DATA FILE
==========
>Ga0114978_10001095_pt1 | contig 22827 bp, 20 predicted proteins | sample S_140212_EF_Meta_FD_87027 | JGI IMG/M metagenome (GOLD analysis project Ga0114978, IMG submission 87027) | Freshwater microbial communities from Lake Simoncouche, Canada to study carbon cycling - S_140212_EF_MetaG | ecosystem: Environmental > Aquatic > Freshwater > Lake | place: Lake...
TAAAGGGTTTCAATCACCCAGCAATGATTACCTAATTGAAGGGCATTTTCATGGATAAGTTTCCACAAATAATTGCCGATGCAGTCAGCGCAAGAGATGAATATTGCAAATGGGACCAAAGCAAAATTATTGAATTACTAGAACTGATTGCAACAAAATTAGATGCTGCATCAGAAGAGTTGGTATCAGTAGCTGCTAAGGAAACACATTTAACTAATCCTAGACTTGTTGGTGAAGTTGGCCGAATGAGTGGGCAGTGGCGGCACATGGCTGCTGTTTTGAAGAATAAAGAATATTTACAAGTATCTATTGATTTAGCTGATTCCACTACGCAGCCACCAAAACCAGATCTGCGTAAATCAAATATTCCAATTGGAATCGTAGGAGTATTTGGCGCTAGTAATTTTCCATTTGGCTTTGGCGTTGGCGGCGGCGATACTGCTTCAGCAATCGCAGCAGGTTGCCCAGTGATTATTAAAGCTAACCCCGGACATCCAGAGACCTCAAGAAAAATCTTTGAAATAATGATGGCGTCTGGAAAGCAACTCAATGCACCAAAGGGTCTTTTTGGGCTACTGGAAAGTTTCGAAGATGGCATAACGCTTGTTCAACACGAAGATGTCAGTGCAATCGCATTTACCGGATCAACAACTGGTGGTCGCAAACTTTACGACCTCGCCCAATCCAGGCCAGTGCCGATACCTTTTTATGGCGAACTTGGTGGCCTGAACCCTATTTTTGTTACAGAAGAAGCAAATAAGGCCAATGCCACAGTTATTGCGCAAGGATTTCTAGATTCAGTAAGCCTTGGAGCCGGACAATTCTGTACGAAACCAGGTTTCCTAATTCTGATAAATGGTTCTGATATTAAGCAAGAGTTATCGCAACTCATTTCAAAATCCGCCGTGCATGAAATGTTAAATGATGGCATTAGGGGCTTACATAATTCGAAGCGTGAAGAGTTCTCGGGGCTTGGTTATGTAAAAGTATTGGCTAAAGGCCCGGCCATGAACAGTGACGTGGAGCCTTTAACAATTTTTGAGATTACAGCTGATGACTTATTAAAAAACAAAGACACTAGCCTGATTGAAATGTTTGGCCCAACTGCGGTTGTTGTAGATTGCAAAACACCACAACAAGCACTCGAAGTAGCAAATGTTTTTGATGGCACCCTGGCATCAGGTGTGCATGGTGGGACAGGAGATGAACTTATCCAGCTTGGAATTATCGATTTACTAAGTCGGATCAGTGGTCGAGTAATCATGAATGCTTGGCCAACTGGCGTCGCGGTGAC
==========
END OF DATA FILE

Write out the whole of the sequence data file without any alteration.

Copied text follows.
>Ga0114978_10001095_pt1 | contig 22827 bp, 20 predicted proteins | sample S_140212_EF_Meta_FD_87027 | JGI IMG/M metagenome (GOLD analysis project Ga0114978, IMG submission 87027) | Freshwater microbial communities from Lake Simoncouche, Canada to study carbon cycling - S_140212_EF_MetaG | ecosystem: Environmental > Aquatic > Freshwater > Lake | place: Lake...
TAAAGGGTTTCAATCACCCAGCAATGATTACCTAATTGAAGGGCATTTTCATGGATAAGTTTCCACAAATAATTGCCGATGCAGTCAGCGCAAGAGATGAATATTGCAAATGGGACCAAAGCAAAATTATTGAATTACTAGAACTGATTGCAACAAAATTAGATGCTGCATCAGAAGAGTTGGTATCAGTAGCTGCTAAGGAAACACATTTAACTAATCCTAGACTTGTTGGTGAAGTTGGCCGAATGAGTGGGCAGTGGCGGCACATGGCTGCTGTTTTGAAGAATAAAGAATATTTACAAGTATCTATTGATTTAGCTGATTCCACTACGCAGCCACCAAAACCAGATCTGCGTAAATCAAATATTCCAATTGGAATCGTAGGAGTATTTGGCGCTAGTAATTTTCCATTTGGCTTTGGCGTTGGCGGCGGCGATACTGCTTCAGCAATCGCAGCAGGTTGCCCAGTGATTATTAAAGCTAACCCCGGACATCCAGAGACCTCAAGAAAAATCTTTGAAATAATGATGGCGTCTGGAAAGCAACTCAATGCACCAAAGGGTCTTTTTGGGCTACTGGAAAGTTTCGAAGATGGCATAACGCTTGTTCAACACGAAGATGTCAGTGCAATCGCATTTACCGGATCAACAACTGGTGGTCGCAAACTTTACGACCTCGCCCAATCCAGGCCAGTGCCGATACCTTTTTATGGCGAACTTGGTGGCCTGAACCCTATTTTTGTTACAGAAGAAGCAAATAAGGCCAATGCCACAGTTATTGCGCAAGGATTTCTAGATTCAGTAAGCCTTGGAGCCGGACAATTCTGTACGAAACCAGGTTTCCTAATTCTGATAAATGGTTCTGATATTAAGCAAGAGTTATCGCAACTCATTTCAAAATCCGCCGTGCATGAAATGTTAAATGATGGCATTAGGGGCTTACATAATTCGAAGCGTGAAGAGTTCTCGGGGCTTGGTTATGTAAAAGTATTGGCTAAAGGCCCGGCCATGAACAGTGACGTGGAGCCTTTAACAATTTTTGAGATTACAGCTGATGACTTATTAAAAAACAAAGACACTAGCCTGATTGAAATGTTTGGCCCAACTGCGGTTGTTGTAGATTGCAAAACACCACAACAAGCACTCGAAGTAGCAAATGTTTTTGATGGCACCCTGGCATCAGGTGTGCATGGTGGGACAGGAGATGAACTTATCCAGCTTGGAATTATCGATTTACTAAGTCGGATCAGTGGTCGAGTAATCATGAATGCTTGGCCAACTGGCGTCGCGGTGAC